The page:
Yes, underneath all the “good intentions” it basically amounted to cultural genocide. But it was not DELIBERATE cultural genocide. It was not DELIBERATE murder and mayhem. The Franciscans regarded the indigenous population as people with souls (albeit, in the Spanish perception, child-like and in “need” of salvation).

    In contrast, the indians living north of Spanish influence fared much, much worse. The Gold Rush brought every manner of yankee riffraff streaming into Northern California, and these guys were not good people. For the most part, they were the ner-do-wells, the ex-cons (or escaped prisoners), the thieves, liars, murderers and other scum that had run out of welcome in the East. 1840’s-era white trailer trash. Like their kind to this day, they were ignorant, intolerant and racist.

    They hunted the local indigenous people like animals, shooting, killing, raping, burning, all without the slightest hiccup of conscience. We see the legacy of those early scumbags continuing to rear its ugly head around here today. Northern California continues to foster white supremicists. We’ve got local elected officials who talk about tribal political issues as if they regret that their ancestors didn’t finish the job right. The guy who shot that security guard in Washington DC last year was from the Redding area.

    So, don’t be too hard on the Spanish. They were human like anyone else, and they were a product of their age, just like we all are products of our age. In the Colonial Era, it was all about colonizing. The question is, HOW to colonize?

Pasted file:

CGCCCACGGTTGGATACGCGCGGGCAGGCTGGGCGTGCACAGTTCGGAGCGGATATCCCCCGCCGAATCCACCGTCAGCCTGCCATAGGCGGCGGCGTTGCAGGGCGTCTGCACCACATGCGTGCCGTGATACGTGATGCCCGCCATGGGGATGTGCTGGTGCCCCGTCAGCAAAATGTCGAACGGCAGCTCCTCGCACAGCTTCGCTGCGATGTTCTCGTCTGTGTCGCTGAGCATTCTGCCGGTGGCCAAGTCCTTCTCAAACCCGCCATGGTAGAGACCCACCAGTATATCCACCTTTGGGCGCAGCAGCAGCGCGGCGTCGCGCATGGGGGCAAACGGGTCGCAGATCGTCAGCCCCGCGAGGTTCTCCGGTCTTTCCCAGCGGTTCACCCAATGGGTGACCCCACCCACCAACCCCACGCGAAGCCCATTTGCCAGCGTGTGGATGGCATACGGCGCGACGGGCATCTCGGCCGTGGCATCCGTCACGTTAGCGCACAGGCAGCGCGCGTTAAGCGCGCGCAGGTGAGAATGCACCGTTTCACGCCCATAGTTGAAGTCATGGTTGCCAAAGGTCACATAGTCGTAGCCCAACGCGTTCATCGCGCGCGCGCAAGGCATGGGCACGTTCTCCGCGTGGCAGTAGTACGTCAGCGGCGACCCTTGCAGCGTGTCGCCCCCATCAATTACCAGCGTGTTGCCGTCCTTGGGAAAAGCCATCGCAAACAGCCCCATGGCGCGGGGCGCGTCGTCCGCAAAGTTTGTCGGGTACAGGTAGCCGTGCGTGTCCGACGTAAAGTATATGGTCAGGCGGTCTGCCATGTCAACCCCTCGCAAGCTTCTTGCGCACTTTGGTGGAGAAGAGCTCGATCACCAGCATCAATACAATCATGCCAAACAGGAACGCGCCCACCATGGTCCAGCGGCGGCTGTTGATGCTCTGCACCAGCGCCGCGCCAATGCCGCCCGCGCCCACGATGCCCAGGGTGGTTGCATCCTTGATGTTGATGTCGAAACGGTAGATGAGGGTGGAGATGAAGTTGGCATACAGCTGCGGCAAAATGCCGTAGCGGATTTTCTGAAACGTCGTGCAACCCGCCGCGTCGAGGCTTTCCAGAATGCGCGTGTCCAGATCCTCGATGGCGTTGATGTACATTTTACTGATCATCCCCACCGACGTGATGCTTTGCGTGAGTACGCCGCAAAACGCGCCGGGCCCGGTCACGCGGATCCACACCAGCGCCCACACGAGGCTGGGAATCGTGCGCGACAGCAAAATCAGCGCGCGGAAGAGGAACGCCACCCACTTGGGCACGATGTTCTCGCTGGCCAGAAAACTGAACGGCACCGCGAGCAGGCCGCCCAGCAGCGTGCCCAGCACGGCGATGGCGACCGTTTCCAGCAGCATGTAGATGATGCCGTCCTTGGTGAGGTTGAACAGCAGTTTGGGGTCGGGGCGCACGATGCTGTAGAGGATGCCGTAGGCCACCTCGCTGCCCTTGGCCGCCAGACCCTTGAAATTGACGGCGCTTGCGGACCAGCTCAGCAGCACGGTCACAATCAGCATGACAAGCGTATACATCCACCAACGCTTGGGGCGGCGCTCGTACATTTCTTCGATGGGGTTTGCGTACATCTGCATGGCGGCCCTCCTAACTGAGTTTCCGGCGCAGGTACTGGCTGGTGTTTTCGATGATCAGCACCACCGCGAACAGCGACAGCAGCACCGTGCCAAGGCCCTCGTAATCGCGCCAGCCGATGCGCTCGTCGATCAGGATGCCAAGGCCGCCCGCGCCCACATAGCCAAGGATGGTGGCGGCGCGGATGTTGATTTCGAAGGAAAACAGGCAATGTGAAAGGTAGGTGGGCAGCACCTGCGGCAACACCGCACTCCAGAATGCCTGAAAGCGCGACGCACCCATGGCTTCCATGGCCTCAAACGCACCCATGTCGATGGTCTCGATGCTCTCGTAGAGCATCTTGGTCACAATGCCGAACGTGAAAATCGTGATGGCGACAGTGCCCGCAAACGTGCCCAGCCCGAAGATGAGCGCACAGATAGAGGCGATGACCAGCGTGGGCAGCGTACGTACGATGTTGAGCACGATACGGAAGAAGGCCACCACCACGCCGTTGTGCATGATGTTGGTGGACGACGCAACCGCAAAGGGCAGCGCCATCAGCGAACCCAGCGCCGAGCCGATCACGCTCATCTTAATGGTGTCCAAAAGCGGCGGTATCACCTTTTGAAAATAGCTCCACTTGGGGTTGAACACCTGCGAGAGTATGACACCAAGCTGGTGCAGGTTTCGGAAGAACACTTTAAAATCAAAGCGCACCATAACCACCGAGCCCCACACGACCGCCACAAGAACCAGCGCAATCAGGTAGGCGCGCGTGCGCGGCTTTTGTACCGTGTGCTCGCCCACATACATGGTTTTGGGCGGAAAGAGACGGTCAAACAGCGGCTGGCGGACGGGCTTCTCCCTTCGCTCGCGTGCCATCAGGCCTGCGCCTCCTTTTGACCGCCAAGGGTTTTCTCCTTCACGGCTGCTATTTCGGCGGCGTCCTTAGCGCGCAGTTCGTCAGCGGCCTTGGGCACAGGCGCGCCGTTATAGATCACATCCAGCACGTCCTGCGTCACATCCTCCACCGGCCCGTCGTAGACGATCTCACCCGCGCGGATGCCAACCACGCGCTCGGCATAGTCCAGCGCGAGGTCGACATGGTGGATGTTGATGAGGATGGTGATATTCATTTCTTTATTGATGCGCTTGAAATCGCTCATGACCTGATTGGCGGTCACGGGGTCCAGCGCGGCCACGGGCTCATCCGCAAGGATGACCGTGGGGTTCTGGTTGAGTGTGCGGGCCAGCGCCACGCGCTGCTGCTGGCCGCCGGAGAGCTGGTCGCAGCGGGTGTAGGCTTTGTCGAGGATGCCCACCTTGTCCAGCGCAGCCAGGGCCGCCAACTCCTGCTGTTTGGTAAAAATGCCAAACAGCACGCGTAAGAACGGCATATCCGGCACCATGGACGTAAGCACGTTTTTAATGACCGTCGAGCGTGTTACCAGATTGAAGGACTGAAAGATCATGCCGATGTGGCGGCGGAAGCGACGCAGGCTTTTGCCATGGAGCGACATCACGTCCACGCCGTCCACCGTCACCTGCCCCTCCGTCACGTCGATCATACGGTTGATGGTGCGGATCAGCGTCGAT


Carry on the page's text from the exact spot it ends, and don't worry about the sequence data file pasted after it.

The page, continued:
The Spanish did not come to California with intention to exterminate an entire race. Many of the original Spanish settlers here were of African descent or already mixed Spanish-Indian from Mexico, which was colonized 200 years before California. Spanish social & legal life embraced mix-race marriages and recognized mixed-race offspring as full citizens and fully equal in the eyes of God and the law. Children fathered by spanish dons married to indian women inherited vast estates and enjoyed wealthy lives of social pristege in Spanish California. All the great founding families had indian or african blood, sometimes both. (Until Yankees took over and any family that wanted to keep their wealth had to marry Yankees and suddenly become white, conveniently forgetting their real roots.)

    One of the first things Yankees did when they began attempting to take over the California legislature was to make it illegal for any non-white to hold office, vote or own land. The Californios resisted this for many years, but finally the Yankees just outnumbered them too overwhelmingly, and California became a state officially dedicated to racial segregation for many decades.

    Yeah, now that I’m getting more familiar with what happened when the Yankees took over here in Northern California, it has given me a whole new appreciation of what the Spanish accomplished elsewhere.

    • Stu-Bob says:

      Thanks for your comments, Dave. My wife and I are both decendientes (5th and 4th generation, respectively) of those families who “suddenly became white.” Our grandparents might admit to Spanish but never Mexican or Indian. Our daughter, by contrast, is a proud 6th generation Californio who’s checks the “Hispanic” box on forms. Trying to reclaim some of our families’ (intentionally) forgotten culture is central to my interest in CA history.

  3. stephanie says:

    Great discussion….I am an 8th generation Californio…and extremely tied to my family’s history. We have found records that tie us to the sister of Pio Pico…in a fresco on the walls of a church basement in Castroville of all places. I have just recently begun researching the indeginous people here…have discovered what we learned in books is so far off from the truth! I am teaching my children and grandchildren about their/our heritage. I am proud to be one of the people who was here before the Spanish,White,etc.invasion of this beautiful land I call home.